For Reel


Ride the Pink Horse (1947)
November 16, 2015, 8:03 pm
Filed under: Reviews | Tags: , ,

Director: Robert Montgomery
4 Stars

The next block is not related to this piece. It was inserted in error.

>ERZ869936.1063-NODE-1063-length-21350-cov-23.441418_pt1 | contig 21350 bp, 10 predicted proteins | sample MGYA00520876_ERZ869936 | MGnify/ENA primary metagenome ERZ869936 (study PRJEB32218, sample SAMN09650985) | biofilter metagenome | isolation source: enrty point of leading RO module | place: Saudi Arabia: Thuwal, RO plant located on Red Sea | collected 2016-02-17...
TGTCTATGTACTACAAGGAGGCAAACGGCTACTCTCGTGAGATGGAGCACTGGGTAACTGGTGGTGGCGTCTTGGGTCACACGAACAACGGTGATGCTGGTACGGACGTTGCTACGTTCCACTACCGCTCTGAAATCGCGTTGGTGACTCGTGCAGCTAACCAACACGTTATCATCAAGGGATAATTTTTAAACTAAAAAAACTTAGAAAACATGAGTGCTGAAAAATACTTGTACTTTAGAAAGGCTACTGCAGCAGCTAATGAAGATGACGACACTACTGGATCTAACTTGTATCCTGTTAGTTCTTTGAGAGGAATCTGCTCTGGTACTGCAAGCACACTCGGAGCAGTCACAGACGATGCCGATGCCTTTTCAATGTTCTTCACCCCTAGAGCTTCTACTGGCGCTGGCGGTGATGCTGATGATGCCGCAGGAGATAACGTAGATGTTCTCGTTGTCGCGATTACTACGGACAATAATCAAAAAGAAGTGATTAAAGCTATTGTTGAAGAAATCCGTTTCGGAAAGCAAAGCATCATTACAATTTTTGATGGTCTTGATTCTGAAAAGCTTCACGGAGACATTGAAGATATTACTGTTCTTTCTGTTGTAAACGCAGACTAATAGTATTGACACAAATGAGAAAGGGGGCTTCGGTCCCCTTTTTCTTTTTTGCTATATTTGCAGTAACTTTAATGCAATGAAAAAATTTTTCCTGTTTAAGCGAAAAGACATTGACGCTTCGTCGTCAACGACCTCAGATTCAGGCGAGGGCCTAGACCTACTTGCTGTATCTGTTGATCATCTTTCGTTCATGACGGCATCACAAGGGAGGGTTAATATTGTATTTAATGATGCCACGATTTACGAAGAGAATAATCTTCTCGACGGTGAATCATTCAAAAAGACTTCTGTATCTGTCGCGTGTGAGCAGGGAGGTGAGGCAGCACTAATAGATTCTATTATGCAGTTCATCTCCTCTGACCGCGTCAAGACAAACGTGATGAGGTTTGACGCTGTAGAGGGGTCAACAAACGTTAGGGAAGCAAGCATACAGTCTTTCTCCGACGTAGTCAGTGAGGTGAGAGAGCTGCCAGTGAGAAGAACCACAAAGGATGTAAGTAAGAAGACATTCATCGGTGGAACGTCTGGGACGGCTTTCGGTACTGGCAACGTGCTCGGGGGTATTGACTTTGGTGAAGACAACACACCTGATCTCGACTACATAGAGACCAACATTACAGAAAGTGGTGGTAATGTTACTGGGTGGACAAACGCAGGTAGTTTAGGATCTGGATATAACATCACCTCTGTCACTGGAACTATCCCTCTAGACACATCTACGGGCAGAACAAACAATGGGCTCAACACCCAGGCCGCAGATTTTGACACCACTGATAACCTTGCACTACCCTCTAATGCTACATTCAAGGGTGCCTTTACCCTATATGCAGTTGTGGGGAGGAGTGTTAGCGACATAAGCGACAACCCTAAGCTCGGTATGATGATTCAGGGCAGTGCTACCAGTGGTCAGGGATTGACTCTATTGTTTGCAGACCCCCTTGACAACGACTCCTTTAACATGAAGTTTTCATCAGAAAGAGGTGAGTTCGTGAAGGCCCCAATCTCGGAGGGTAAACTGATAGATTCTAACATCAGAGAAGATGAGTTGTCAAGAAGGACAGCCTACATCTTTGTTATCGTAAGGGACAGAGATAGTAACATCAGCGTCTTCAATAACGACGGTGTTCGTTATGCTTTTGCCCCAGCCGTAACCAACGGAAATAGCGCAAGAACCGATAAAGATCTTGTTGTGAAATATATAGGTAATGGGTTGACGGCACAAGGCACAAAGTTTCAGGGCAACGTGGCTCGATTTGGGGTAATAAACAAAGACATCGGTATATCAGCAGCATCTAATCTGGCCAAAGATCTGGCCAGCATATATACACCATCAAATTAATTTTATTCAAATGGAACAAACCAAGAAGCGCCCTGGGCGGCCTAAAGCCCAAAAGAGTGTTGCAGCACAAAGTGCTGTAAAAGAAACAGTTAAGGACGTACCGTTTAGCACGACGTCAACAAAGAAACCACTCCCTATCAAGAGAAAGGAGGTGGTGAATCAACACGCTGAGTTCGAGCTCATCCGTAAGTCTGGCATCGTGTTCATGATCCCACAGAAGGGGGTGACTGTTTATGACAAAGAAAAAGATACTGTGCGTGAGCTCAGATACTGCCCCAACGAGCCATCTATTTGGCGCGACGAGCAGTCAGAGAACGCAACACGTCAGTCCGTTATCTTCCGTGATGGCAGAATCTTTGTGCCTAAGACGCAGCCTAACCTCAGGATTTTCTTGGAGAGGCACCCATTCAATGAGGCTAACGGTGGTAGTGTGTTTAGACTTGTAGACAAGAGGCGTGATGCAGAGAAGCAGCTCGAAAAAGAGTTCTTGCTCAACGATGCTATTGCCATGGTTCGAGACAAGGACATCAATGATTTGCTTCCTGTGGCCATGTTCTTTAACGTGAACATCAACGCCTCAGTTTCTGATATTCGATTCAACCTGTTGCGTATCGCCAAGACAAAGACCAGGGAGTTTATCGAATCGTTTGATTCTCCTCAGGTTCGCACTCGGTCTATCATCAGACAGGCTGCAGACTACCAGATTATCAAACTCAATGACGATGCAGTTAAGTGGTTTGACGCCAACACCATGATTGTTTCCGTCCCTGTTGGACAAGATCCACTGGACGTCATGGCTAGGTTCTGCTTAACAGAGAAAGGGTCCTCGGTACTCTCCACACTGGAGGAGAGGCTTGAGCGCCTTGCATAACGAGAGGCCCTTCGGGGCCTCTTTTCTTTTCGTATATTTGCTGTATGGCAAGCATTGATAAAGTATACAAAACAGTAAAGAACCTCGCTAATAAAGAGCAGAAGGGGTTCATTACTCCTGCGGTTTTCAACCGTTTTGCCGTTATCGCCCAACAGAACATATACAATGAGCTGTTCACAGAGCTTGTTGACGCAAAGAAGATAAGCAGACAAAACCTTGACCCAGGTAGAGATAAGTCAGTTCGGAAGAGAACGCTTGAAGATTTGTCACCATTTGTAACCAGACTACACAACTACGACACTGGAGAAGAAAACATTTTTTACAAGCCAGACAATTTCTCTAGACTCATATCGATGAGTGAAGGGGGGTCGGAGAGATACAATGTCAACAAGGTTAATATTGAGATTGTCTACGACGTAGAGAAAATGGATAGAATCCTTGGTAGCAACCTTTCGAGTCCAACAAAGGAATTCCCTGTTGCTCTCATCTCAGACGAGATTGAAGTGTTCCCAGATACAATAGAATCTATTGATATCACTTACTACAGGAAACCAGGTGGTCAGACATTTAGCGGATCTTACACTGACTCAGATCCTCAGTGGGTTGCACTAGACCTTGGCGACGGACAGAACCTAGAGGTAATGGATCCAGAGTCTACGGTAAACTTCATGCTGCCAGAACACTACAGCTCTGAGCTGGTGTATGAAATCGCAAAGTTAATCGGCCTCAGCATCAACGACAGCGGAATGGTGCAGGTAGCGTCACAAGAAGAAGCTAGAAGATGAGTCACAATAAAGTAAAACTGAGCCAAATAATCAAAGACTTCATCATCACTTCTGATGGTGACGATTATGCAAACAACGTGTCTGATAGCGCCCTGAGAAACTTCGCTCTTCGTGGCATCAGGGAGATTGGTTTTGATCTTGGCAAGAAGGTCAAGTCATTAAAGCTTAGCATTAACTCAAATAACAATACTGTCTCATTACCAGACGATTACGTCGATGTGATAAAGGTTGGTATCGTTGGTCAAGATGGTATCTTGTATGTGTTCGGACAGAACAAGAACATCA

Ride the Pink HorseActor-turned-director Robert Montgomery released Ride the Pink Horse in the same year as his highly experimental point of view noir Lady in the Lake. This later film shows a similar interest in fairly radical filmic techniques, albeit with a more refined taste. The opening shot at a bus station plays out in a long, unbroken take, as cinematographer Russell Metty meticulously follows each of Lucky Gagin’s (Montgomery) gestures in the process of hiding a significant piece of evidence. While Montgomery is eager to allow audiences in on every little movement in this opening scene, he later plays games with perspective, creating a relationship between what the audience does and does not see. Gagin is often filmed from behind as a shadow while the villains appear fully lit and facing toward the camera, and in one remarkable scene only glimpses of violence are witnessed as children pass by on a carousel. The cumulative effect of said techniques creates a remarkably specific sense of tone–the film forgoes the plot mechanics of a typical noir structure for something more ambling, dreamy. Late in the film, a concussed Gagin begins his whole journey over again, seeming to sleepwalk through the steps that lead him to the man he wishes to blackmail (Fred Clark). This repetition doesn’t serve so much as a contrast to what came before, but as a physical manifestation of the burrowed sense of catatonia.

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